About the author: Jay Catalan is the cofounder of The Network Hub and Tulayan
The other day, he sent a provocative email addressed to me and our group of friends. In it, he quoted several articles from psychology magazines that in essence claims the only value of Twitter is to create and nurture a narcissistic society. My friend goes on to say that there is no real use for it other than for marketing and creating ‘plastic relationships’.
I understood, in part, where my friend was coming from. There are definitely aspects of social media that are narcissistic and plastic. But that’s because the online world is made up of people from the real world, which is a mix of the good and the bad. Unfortunately, just like the real world, it takes time and a bit of effort to find and connect with the good people amongst all the noise.
I also understand that his email was partly motivated by the difficulty he’s been having in getting in touch with me via phone, email or in person. He’s right to be frustrated, and he’s right that I need to put in more face time with my friends. However, I take exception with the claim that these tools create nothing but ‘plastic relationships’.
I’ve been using these social media tools lately to reach out to Filipinos in Vancouver, as well as across the globe. My friend, RJ Aquino, and I have been trying to connect with the younger generation of Filipinos in Vancouver, in an effort to bridge the perceived gaps between the more established Filipinos in Vancouver and the more recent Filipino immigrants and overseas foreign workers. The experience I have had with this group these past few weeks has shown me that these relationships do not have to be merely ‘plastic’.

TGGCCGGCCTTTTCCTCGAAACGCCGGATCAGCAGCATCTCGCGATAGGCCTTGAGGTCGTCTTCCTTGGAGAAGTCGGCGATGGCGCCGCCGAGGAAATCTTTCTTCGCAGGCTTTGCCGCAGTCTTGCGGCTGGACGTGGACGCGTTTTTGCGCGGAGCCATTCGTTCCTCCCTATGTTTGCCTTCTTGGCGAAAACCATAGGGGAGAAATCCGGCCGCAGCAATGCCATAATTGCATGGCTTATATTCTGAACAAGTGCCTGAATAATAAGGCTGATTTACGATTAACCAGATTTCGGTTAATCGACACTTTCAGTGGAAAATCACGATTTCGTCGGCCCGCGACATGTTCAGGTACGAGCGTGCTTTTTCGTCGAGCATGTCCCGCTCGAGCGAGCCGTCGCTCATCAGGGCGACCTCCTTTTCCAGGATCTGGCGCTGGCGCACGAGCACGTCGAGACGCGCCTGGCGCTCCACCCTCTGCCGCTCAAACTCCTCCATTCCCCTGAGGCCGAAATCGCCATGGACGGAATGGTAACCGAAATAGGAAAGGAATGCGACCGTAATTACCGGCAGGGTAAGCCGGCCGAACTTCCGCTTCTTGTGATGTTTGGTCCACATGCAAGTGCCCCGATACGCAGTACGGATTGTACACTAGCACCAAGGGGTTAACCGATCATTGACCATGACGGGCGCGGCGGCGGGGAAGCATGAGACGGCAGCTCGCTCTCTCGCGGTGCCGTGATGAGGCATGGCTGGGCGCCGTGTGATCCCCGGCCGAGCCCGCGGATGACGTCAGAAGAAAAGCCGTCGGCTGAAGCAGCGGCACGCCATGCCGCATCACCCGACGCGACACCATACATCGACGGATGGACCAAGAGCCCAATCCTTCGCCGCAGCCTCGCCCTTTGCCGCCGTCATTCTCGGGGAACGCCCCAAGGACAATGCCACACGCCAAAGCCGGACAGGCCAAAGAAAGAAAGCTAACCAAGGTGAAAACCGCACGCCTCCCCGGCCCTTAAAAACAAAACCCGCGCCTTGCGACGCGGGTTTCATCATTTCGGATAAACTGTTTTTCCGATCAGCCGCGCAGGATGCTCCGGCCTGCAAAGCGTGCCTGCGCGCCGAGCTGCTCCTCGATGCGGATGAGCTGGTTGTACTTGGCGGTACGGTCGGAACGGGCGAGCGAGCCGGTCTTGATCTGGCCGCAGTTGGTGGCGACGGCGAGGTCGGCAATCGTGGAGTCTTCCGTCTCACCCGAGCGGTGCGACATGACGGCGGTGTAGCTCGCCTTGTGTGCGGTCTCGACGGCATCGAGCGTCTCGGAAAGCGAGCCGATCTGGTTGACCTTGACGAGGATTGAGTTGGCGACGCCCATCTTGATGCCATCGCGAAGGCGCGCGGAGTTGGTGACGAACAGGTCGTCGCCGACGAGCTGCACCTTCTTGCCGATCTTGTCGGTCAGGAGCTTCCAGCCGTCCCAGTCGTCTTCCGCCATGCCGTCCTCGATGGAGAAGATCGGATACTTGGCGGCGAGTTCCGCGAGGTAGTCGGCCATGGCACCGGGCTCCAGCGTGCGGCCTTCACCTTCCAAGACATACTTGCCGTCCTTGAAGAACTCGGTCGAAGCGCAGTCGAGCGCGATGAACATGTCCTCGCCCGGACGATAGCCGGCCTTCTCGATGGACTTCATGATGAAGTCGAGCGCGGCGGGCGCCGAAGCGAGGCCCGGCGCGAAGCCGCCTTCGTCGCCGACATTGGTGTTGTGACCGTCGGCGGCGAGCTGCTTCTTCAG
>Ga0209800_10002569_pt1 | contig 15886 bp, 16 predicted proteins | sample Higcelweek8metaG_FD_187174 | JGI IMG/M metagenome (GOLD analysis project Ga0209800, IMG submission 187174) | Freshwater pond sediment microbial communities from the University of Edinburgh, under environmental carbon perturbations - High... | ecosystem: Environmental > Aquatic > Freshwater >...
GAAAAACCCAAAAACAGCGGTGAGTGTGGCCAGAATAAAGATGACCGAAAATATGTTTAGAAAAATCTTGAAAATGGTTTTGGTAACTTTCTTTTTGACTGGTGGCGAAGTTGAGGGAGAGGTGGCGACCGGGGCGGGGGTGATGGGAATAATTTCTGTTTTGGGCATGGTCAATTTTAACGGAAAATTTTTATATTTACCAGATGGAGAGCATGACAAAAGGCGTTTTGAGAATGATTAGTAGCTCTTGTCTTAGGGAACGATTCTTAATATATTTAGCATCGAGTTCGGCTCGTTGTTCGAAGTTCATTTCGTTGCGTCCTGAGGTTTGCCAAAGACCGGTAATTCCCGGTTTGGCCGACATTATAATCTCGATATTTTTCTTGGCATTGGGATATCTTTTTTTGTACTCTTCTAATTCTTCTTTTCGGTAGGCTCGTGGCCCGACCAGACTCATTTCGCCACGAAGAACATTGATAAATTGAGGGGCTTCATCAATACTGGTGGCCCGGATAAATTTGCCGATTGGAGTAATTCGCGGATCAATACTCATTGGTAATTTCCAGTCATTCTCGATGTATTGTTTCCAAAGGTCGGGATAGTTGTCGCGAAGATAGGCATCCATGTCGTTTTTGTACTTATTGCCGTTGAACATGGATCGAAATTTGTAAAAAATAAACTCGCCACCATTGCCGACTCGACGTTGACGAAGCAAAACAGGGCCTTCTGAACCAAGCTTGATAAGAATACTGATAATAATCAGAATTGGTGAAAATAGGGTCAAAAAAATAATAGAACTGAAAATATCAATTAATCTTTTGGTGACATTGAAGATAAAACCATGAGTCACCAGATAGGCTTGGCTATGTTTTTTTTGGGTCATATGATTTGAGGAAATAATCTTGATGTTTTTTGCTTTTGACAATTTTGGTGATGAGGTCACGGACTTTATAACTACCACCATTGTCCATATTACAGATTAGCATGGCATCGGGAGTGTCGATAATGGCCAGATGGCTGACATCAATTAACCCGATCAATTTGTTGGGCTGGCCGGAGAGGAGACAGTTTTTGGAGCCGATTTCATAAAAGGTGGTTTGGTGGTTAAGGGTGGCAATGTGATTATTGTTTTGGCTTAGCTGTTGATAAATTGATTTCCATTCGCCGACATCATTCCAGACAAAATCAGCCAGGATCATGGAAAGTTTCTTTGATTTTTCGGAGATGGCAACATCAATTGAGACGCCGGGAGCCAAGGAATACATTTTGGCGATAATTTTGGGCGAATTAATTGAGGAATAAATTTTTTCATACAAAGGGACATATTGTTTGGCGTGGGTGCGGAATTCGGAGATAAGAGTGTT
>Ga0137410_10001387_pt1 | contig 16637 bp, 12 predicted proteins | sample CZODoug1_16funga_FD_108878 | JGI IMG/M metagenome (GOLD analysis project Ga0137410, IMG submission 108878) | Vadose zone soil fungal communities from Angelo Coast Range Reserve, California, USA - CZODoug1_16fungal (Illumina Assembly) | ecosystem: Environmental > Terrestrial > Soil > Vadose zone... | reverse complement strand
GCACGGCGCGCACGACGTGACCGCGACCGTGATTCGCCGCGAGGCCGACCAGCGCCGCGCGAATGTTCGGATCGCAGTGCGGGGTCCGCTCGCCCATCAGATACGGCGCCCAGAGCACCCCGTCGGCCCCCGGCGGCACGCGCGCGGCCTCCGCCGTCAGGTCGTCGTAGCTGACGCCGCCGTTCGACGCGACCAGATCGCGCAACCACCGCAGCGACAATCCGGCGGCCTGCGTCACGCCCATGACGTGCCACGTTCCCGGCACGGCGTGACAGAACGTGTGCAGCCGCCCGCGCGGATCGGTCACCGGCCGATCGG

Below is an excerpt of the email response that I sent out to my friend. Please forgive the slightly brassy tone of the email, as it was sent to an old friend and we’re used to talking to each other in this manner :
Through my experience in the past few weeks, I’ve met a lot of caring and passionate Filipinos online, some through Facebook, and some through Twitter.
I’ve always emphasized that these tools, if you wanna use them to make connections, should only be a starting point. (Using it as a curative tool for finding reliable interesting info is a totally different application)
By sharing ideas, articles or engaging in conversation through Twitter, you get an idea of where people’s minds and hearts are at.
At this point you can move from being like-minded strangers online and into a real-world community.
This is what’s happened with our little Filipino group. We are slowly but surely, building a community of passionate and caring young Filipinos, who wants to a) connect with other Filipinos and their culture b) Help pass our heritage onto 2nd and 3rd
generation Filipinos c) Enable positive cultural identification in a group that is sorely lacking it, and d) Help new immigrants who have a difficult time adjusting to this new land due to point c.
The open system of Twitter has allowed us to find each other here, and connect with Filipinos back home, through exchange of ideas. Lacking a geographic centre was no longer as big of a drawback. Nothing replaces face to face contact, and we have had several events since then, including the Wine & Keso night on Friday, where several young people spoke up about being tremendously excited and happy to find this ‘Community’ that we’re building. Everyone is enthusiastic about finding out what the others are doing, and seeing what they can do to support each other’s causes and events, and learning from each other through volunteer run workshops.
….., my very good friend, do you want to attend our next gathering and speak to these teens that have been sparked up with hope and excitement, and tell them what they are feeling in their heart is all merely ‘plastic’.